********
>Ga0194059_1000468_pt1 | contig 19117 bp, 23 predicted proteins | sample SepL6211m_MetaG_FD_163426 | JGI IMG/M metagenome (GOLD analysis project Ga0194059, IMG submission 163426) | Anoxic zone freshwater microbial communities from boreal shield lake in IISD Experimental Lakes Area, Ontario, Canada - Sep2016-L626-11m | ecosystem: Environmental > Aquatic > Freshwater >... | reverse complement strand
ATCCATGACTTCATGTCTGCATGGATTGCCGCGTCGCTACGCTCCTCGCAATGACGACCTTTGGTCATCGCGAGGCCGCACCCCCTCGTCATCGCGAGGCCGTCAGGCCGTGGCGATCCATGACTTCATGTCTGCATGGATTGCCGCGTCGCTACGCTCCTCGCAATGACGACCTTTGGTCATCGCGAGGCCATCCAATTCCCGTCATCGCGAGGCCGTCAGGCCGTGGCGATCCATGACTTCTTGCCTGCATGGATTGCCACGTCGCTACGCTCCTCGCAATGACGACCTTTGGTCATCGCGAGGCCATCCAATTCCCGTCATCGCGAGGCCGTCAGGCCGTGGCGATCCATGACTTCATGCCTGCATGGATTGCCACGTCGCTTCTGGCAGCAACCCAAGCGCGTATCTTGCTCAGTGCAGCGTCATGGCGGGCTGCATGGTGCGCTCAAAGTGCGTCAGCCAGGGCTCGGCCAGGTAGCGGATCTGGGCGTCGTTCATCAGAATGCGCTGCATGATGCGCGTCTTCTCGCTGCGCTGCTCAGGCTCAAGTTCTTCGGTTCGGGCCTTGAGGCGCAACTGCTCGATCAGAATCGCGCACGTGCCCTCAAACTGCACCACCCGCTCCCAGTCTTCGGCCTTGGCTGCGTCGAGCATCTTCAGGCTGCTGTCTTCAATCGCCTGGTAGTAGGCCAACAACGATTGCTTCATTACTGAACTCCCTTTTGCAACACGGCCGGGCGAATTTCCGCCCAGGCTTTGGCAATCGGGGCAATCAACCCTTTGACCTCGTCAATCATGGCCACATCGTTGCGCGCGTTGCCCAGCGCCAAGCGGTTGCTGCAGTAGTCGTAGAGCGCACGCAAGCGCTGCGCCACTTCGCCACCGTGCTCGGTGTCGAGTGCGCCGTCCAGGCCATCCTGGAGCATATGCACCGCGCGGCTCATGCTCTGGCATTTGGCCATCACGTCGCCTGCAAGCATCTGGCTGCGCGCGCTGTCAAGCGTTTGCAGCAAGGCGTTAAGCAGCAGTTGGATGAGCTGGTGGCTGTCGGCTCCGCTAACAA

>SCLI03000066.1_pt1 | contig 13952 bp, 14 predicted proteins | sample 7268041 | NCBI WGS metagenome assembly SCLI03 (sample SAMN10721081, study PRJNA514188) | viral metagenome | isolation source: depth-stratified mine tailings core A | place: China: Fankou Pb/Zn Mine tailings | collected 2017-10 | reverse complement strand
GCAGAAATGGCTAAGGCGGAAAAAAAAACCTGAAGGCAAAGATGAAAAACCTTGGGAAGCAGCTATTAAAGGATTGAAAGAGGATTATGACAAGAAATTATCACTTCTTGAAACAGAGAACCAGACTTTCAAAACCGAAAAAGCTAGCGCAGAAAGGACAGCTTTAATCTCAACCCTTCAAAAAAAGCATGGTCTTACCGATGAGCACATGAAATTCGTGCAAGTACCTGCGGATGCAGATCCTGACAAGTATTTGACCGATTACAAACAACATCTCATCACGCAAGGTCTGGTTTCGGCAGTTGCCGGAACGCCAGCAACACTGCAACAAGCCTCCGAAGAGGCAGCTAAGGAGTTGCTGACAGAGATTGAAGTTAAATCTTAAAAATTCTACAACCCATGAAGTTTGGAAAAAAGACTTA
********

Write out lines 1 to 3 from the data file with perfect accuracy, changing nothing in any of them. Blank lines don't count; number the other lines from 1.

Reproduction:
>Ga0194059_1000468_pt1 | contig 19117 bp, 23 predicted proteins | sample SepL6211m_MetaG_FD_163426 | JGI IMG/M metagenome (GOLD analysis project Ga0194059, IMG submission 163426) | Anoxic zone freshwater microbial communities from boreal shield lake in IISD Experimental Lakes Area, Ontario, Canada - Sep2016-L626-11m | ecosystem: Environmental > Aquatic > Freshwater >... | reverse complement strand
ATCCATGACTTCATGTCTGCATGGATTGCCGCGTCGCTACGCTCCTCGCAATGACGACCTTTGGTCATCGCGAGGCCGCACCCCCTCGTCATCGCGAGGCCGTCAGGCCGTGGCGATCCATGACTTCATGTCTGCATGGATTGCCGCGTCGCTACGCTCCTCGCAATGACGACCTTTGGTCATCGCGAGGCCATCCAATTCCCGTCATCGCGAGGCCGTCAGGCCGTGGCGATCCATGACTTCTTGCCTGCATGGATTGCCACGTCGCTACGCTCCTCGCAATGACGACCTTTGGTCATCGCGAGGCCATCCAATTCCCGTCATCGCGAGGCCGTCAGGCCGTGGCGATCCATGACTTCATGCCTGCATGGATTGCCACGTCGCTTCTGGCAGCAACCCAAGCGCGTATCTTGCTCAGTGCAGCGTCATGGCGGGCTGCATGGTGCGCTCAAAGTGCGTCAGCCAGGGCTCGGCCAGGTAGCGGATCTGGGCGTCGTTCATCAGAATGCGCTGCATGATGCGCGTCTTCTCGCTGCGCTGCTCAGGCTCAAGTTCTTCGGTTCGGGCCTTGAGGCGCAACTGCTCGATCAGAATCGCGCACGTGCCCTCAAACTGCACCACCCGCTCCCAGTCTTCGGCCTTGGCTGCGTCGAGCATCTTCAGGCTGCTGTCTTCAATCGCCTGGTAGTAGGCCAACAACGATTGCTTCATTACTGAACTCCCTTTTGCAACACGGCCGGGCGAATTTCCGCCCAGGCTTTGGCAATCGGGGCAATCAACCCTTTGACCTCGTCAATCATGGCCACATCGTTGCGCGCGTTGCCCAGCGCCAAGCGGTTGCTGCAGTAGTCGTAGAGCGCACGCAAGCGCTGCGCCACTTCGCCACCGTGCTCGGTGTCGAGTGCGCCGTCCAGGCCATCCTGGAGCATATGCACCGCGCGGCTCATGCTCTGGCATTTGGCCATCACGTCGCCTGCAAGCATCTGGCTGCGCGCGCTGTCAAGCGTTTGCAGCAAGGCGTTAAGCAGCAGTTGGATGAGCTGGTGGCTGTCGGCTCCGCTAACAA

>SCLI03000066.1_pt1 | contig 13952 bp, 14 predicted proteins | sample 7268041 | NCBI WGS metagenome assembly SCLI03 (sample SAMN10721081, study PRJNA514188) | viral metagenome | isolation source: depth-stratified mine tailings core A | place: China: Fankou Pb/Zn Mine tailings | collected 2017-10 | reverse complement strand